Since 1985, MEDPOR Porous Polyethylene Implants have provided surgeons with an expanding range of options for reconstruction and augmentation. MEDPOR is a biocompatible, porous polyethylene material. The interconnecting, omni-directional pore structure promotes fibrovascular in-growth and integration of the patient’s tissue.
Proven. Adaptable. Comprehensive.
Features and benefits
More than 400,000 procedures have been performed with MEDPOR Biomaterial, with more than 350 published clinical reports in cranial, reconstructive, oculoplastic and cosmetic applications.
If desired, MEDPOR material may be cut and shaped to fit patient and surgeon needs.
The MEDPOR Orbital product line consists of implants to fit individual patient needs.
Combines high-density polyethylene sheets and titanium mesh in a single implant for increased flexibility, shape retention, radiographic visualization and strength.1
1Liu JK, Gotfried ON, Cole CD, Dougherty,WR, CouldwellWT,
"MEDPOR Porous Polyethylene Implant for Cranioplasty and Skull Base Reconstruction" Neurosurgery [April 2004]
To determine the safety and efficacy of using porous high-density polyethylene (PHDPE) in the repair of orbital defects.
Retrospective case series.
Academic tertiary care trauma center. Patients One hundred seventy patients with orbital defects requiring surgical repair. Intervention Orbital defect repair with PHDPE. Main Outcome Measure Our review documents surgical results and complications associated with the use of PHDPE.
There was a 6.4% complication rate associated with the use of PHDPE. The infection rate was 1.8%. The persistent orbital malposition rate was 3.5%. The extrusion rate was 0%.
This report represents the largest case series in the literature using PHDPE for orbital reconstructions. The use of PHDPE resulted in a low complication rate and excellent functional and cosmetic reconstructive results. Because of our success with the use of PHDPE, we have changed our clinical practice to minimize the use of autologous graft material, thereby eliminating donor site morbidity in cases involving orbital reconstruction.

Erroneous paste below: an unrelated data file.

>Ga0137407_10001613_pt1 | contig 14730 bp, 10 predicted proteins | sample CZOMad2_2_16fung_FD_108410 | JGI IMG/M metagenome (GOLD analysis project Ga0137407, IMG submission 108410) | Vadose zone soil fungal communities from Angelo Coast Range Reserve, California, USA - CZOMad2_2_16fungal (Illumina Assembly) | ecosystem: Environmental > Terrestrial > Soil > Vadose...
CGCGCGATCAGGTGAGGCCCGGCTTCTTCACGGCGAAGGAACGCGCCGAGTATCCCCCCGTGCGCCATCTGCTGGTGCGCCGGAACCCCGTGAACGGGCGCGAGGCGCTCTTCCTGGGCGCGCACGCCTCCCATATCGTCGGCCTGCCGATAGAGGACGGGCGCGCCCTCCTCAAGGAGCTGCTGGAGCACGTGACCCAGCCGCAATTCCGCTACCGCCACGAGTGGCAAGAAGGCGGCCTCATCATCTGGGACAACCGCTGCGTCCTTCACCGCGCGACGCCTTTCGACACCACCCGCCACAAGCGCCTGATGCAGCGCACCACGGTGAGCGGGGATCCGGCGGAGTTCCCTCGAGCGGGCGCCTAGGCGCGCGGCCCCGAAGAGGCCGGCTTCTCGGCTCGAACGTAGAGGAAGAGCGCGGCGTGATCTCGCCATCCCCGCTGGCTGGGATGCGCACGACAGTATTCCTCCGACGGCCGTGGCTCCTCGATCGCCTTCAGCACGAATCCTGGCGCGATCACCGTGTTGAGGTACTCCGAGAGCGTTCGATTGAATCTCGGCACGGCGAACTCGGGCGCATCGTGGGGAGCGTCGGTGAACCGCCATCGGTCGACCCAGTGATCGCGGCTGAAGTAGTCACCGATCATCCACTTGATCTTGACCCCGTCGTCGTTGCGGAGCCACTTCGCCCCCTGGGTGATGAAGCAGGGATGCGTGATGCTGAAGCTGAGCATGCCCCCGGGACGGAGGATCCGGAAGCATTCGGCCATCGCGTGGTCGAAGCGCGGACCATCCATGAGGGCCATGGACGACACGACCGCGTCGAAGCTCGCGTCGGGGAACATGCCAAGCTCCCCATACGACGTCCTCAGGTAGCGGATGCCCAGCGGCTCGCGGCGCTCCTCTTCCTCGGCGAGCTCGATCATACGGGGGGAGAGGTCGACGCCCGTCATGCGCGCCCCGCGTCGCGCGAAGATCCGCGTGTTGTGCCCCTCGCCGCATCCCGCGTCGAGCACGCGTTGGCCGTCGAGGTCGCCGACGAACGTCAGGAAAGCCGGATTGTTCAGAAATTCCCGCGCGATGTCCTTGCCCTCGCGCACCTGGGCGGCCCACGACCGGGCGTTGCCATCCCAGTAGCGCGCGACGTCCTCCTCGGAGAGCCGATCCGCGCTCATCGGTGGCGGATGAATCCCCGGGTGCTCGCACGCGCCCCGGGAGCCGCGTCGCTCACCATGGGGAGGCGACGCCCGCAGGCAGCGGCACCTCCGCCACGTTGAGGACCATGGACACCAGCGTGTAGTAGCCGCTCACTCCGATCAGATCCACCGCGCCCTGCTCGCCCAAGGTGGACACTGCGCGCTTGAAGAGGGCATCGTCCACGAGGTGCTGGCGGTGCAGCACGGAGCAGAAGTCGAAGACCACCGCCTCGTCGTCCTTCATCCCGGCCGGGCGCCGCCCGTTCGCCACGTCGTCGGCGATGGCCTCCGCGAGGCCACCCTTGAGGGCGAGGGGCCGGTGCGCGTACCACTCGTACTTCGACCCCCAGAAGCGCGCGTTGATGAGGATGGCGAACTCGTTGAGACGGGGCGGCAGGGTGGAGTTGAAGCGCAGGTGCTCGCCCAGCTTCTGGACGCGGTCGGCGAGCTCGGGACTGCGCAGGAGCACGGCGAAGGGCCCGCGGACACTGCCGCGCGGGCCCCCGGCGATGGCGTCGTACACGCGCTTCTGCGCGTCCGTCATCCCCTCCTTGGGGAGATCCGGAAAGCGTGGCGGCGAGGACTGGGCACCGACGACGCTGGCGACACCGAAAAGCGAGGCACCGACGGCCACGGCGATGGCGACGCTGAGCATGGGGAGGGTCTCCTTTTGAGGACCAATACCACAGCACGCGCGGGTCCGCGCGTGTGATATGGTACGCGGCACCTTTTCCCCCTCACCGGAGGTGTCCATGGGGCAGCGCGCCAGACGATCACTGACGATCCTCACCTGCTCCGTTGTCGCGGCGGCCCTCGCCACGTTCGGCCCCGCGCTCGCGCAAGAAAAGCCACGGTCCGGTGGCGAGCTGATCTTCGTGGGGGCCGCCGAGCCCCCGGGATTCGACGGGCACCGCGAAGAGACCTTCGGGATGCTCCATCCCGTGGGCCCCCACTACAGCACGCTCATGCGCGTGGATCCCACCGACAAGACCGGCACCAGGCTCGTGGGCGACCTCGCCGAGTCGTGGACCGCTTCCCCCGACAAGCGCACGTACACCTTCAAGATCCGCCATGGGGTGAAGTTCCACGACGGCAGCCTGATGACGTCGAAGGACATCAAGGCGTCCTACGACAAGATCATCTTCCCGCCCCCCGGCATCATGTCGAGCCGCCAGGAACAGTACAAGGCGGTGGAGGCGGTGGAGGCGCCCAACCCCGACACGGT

To evaluate our initial experience with a porous polyethylene implant with embedded titanium in orbital reconstruction.
A retrospective review of the charts was performed for patients receiving at least 1 orbital porous polyethylene implant with embedded titanium from October 2004 through April 2006. Patient demographics, implant type and size, method of fixation, postoperative complications, and length of follow-up were recorded.
One-hundred six patients received at least one embedded titanium implant (80 men, 26 women). Age ranged from 3 years to 85 years (mean, 31 years). Indications included orbital fracture repair (102 patients), correction of enophthalmos (3 patients), and reconstruction after tumor resection (1 patient). The average floor implant used was 22.3 mm wide by 27.9 mm long. The average medial wall implant was 13.6 mm tall by 22 mm long. Implants were fixated with 1 or 2 microscrews in 75 patients (70.8%) and placed without fixation in 31 patients (29.2%). Four postoperative complications were noted: a retrobulbar hemorrhage on postoperative day 3 that resolved without sequelae, a vertical overcorrection requiring removal of the implant, a transient oculomotor disturbance, and a screw placed in proximity to the infraorbital nerve canal resulting in hypesthesia and chronic pain that required removal of the screw. In the 3 complications potentially related to the implant, the embedded titanium allowed postoperative implant visualization and guided subsequent management. No implant extrusions or postoperative infections were noted.
Porous polyethylene implants with embedded titanium provide a new alternative to alloplastic implant materials for orbital reconstruction with a profile that combines several advantages of porous polyethylene and titanium implants.